“We are developing an in-flight rapid obscuration system to make the H145M invisible during the most dangerous phase of its mission – when hovering at about 20 m when dropping troops. (Source: IHS Jane’s)
01 Nov 19. Canadian companies establish joint SkySensus BVLOS project. A group of Canadian companies have come together to set up Project SkySensus, a research project intended to advance the use of Remotely Piloted Aircraft System (RPAS) technology beyond visual line of sight (BVLOS). Three Alberta-based enterprises have partnered with defence contractor Peraton Canada in the five-year commitment. The initiative is related to Peraton Canada’s obligations under Canada’s Industrial and Technological Benefits Policy. This policy requires companies winning military and Coast Guard contracts to invest in Canada’s economic development at a commensurate level to the value of the contract. Participation from Transport Canada, NAV Canada and the Department of National Defence will be structured as part of the project.
The companies will jointly implement a series of research and development activities within increasingly progressive complex environments. A series of capability demonstrations will result in risk modelling and technology advancements to increase the safety of future BVLOS operations. In addition to Peraton, the consortium includes drone operator Canadian UAVS, geospatial and automation specialist Aerium Analytics, and the Foremost UAS test range in western Canada.
The Foremost Centre for Unmanned Systems test range is supporting regulatory compliance test and evaluation for the project: an area extending over 700 nautical miles which includes class F restricted airspace up to 18,000 ft for UAS BVLOS research and development and test evaluation.
President and Chief Executive Officer of Calgary Economic Development, Mary Moran said: “There is a lot of significant innovation emerging from Calgary in the area of drones and autonomous vehicles. Today’s SkySensus announcement further highlights this fast-growing sector and it is safe to say that we are a major hub for unmanned systems in Canada.”
For more information visit:
www.skysensus.ca (Source: www.unmannedairspace.info)
01 Nov 19. US Army Assessment Showcases Tech for Multi-Domain Ops. Many of today’s Army modernization efforts are built on a foundation first established in the waning days of the Future Combat Systems program. Along the way, the Army Evaluation Task Force began conducting evaluations at Fort Bliss, Texas, and White Sands Missile Range, New Mexico, with those activities eventually evolving into semi-annual Network Integration Evaluations.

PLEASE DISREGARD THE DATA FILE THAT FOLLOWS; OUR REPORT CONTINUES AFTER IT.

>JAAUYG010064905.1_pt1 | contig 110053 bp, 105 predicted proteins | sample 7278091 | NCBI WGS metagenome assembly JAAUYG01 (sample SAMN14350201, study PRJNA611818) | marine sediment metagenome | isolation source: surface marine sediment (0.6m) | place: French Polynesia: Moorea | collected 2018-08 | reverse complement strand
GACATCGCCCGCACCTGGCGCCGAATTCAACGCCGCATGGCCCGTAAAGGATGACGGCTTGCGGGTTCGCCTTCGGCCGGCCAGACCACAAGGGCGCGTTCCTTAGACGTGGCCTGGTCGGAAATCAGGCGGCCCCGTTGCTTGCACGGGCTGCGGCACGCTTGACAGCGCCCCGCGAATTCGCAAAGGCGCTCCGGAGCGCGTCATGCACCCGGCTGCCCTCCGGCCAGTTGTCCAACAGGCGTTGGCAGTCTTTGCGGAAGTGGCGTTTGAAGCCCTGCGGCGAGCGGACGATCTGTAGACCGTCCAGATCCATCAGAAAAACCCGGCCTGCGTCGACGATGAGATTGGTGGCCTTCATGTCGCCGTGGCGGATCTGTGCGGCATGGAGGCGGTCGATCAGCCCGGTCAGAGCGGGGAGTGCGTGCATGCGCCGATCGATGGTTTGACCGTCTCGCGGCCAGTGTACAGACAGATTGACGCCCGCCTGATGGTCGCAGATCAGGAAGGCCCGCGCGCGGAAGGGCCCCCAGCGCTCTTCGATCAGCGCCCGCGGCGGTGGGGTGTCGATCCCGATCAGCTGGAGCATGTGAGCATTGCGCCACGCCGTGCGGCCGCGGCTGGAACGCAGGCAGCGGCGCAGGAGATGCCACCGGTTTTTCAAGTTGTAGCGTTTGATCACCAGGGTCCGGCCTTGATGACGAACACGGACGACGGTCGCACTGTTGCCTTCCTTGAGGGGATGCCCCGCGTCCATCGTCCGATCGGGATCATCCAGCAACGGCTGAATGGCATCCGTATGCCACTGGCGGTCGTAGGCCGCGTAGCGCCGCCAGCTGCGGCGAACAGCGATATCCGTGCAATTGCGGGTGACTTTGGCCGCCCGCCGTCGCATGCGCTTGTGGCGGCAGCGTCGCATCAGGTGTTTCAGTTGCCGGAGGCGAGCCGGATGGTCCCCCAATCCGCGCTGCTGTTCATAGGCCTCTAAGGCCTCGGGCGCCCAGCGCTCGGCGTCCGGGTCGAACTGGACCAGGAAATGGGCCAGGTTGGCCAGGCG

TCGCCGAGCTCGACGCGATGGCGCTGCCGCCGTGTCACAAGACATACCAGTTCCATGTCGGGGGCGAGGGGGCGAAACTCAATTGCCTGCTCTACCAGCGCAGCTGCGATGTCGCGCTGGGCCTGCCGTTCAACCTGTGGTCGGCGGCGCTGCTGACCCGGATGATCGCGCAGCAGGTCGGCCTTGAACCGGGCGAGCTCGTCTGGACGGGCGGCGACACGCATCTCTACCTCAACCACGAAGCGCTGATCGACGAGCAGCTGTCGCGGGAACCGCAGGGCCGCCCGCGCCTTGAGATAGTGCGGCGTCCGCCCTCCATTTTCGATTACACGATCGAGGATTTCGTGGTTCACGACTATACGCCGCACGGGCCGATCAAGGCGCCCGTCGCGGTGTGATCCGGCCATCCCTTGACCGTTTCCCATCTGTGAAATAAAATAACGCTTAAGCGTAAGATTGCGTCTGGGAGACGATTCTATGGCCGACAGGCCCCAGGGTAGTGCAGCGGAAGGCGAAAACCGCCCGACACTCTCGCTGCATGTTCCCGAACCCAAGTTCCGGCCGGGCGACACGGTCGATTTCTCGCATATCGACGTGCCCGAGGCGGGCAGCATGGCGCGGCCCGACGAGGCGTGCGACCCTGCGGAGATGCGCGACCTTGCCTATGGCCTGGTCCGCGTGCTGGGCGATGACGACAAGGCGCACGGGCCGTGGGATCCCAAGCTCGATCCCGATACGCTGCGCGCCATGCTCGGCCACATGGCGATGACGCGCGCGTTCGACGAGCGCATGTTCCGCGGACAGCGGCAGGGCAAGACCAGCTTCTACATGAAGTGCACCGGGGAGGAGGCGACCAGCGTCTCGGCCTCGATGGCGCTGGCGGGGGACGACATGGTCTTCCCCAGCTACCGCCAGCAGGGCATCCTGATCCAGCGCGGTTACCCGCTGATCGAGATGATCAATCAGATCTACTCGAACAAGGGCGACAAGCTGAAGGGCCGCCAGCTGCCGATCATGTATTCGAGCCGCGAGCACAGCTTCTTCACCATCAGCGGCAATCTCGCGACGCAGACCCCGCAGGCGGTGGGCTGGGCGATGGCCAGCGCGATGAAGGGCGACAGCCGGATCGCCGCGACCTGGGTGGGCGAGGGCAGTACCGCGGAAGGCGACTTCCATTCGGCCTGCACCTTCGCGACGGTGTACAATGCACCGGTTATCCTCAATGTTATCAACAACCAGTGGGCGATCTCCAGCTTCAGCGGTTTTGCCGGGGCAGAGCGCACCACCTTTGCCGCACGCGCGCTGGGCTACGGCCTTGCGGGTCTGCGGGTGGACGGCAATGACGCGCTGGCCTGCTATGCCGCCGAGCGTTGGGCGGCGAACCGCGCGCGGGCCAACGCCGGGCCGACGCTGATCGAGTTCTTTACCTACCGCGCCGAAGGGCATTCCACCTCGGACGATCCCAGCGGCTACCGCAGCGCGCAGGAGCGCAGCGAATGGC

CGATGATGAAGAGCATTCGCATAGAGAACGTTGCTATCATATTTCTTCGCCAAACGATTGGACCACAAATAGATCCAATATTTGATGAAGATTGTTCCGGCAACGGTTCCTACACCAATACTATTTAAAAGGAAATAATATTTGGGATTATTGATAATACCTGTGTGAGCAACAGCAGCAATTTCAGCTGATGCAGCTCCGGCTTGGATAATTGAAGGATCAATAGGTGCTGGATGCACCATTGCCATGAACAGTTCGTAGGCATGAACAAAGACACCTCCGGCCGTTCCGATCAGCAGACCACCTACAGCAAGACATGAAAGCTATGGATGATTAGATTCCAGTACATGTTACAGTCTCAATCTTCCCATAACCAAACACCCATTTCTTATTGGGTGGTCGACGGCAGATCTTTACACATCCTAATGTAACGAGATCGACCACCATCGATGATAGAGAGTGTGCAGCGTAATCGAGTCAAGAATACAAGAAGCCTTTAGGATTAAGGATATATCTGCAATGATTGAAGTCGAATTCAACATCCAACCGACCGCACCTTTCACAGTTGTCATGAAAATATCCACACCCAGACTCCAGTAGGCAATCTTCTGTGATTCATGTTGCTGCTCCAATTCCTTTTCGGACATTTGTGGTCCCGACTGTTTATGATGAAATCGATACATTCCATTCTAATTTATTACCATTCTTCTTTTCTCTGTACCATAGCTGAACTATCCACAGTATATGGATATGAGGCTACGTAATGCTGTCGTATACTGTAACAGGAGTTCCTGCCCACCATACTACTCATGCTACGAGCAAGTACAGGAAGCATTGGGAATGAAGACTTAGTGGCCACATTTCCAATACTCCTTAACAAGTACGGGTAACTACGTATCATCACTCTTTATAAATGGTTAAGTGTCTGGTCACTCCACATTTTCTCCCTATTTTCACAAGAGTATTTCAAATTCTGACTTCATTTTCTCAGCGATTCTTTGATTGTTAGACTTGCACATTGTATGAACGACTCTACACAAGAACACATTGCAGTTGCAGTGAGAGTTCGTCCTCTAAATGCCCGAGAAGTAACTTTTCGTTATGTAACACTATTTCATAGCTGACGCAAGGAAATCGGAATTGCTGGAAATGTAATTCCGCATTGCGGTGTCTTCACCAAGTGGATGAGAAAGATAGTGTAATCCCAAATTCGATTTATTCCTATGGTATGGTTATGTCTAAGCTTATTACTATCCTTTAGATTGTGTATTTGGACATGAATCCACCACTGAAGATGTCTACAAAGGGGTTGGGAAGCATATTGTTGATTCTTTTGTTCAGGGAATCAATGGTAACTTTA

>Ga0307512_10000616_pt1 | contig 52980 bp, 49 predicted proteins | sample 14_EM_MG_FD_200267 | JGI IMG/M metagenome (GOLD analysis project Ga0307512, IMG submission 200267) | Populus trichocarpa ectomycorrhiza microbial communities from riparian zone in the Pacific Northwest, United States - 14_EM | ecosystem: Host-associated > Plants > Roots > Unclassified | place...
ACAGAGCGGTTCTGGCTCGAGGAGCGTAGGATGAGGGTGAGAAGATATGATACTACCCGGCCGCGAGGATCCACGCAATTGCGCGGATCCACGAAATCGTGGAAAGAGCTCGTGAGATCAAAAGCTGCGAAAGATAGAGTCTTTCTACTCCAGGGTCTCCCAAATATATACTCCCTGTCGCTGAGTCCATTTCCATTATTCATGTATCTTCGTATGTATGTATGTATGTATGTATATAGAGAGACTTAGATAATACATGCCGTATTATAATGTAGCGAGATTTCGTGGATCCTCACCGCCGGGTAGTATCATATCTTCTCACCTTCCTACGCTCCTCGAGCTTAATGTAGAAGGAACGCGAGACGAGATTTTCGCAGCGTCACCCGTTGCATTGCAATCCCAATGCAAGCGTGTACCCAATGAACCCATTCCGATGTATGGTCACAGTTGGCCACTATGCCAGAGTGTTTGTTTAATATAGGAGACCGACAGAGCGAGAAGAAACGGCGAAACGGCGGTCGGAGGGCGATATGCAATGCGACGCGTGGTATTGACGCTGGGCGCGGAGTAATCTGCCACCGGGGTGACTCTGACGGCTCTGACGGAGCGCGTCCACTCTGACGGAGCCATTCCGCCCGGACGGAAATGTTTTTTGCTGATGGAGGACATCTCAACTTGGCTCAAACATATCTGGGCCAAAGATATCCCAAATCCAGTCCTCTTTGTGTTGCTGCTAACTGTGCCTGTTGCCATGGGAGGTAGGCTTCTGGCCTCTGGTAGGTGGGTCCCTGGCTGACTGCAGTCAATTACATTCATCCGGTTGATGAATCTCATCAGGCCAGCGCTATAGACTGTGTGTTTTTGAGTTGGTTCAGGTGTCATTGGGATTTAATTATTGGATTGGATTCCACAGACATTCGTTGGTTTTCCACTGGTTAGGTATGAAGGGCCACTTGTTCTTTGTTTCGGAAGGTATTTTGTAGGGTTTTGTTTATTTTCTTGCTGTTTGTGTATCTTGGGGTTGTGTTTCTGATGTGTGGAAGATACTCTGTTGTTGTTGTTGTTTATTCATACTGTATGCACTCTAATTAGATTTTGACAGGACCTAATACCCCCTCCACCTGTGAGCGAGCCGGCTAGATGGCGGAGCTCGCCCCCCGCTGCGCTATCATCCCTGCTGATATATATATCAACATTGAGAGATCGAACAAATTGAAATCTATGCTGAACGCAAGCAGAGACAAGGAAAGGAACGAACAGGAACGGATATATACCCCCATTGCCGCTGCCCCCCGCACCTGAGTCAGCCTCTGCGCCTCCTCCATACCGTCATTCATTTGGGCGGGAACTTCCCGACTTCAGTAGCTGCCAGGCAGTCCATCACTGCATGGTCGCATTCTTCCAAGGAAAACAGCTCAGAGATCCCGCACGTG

The NIEs, which supported the fielding of network capability sets, further transitioned into Joint Warfighting Assessments, field experiments designed to meet the need for operationally realistic events to assess new concepts and capabilities in support of Army modernization priorities.
The assessments are planned and executed by the Army Joint Modernization Command, based at Fort Bliss, which has the lead for live field experiments within Army Futures Command. The most recent field experiment, “JWA 19,” was conducted in April and May at Yakima Training Center and Joint Base Lewis-McChord, Washington, with the joint command partnering with the other services and multinational partners to assess multi-domain operations, concepts and capabilities in a projected 2025-2028 operational environment aligned to the U.S. Indo-Pacific Command area of responsibility. The previous assessment was designated “JWA 18.1” and was conducted in April–May 2018 at the Grafenwoehr and Hohenfels training areas in Germany.
“There’s a lot going on in terms of modernization of the force,” said Brig. Gen. Johnny Davis, commander of the Joint Modernization Command. “And there’s a lot of wind in the sails in terms of where the Army is moving in the future.”
Davis outlined the JWA 19 operational environment, pointing to the use of simulation to create many of the challenges anticipated in the 2025-2028 timeframe.
“We believe that some of the systems that we are investing in right now in the Army with the cross-functional teams will mature and be in the hands of our men and women in uniform,” he said. “So we’ve placed some of those capabilities in the simulation here, where our soldiers are fighting in a near-peer environment.”
“That’s pretty cool,” he added. “And it’s an eye opener, because we’re asking our leaders to fight in the futuristic environment in all domains.”
Davis’ comment about all domains reflects the Army’s expectation that future operations will be contested in land, maritime, cyberspace, air and space domains across an increasingly lethal and expanded battlefield. Consequently, JWA 19 explored related challenges in areas like cross-domain maneuver, intelligence, surveillance and reconnaissance, multi-domain mission command, sustainment and cross-domain fires. Specific learning objectives were assigned to each of the areas.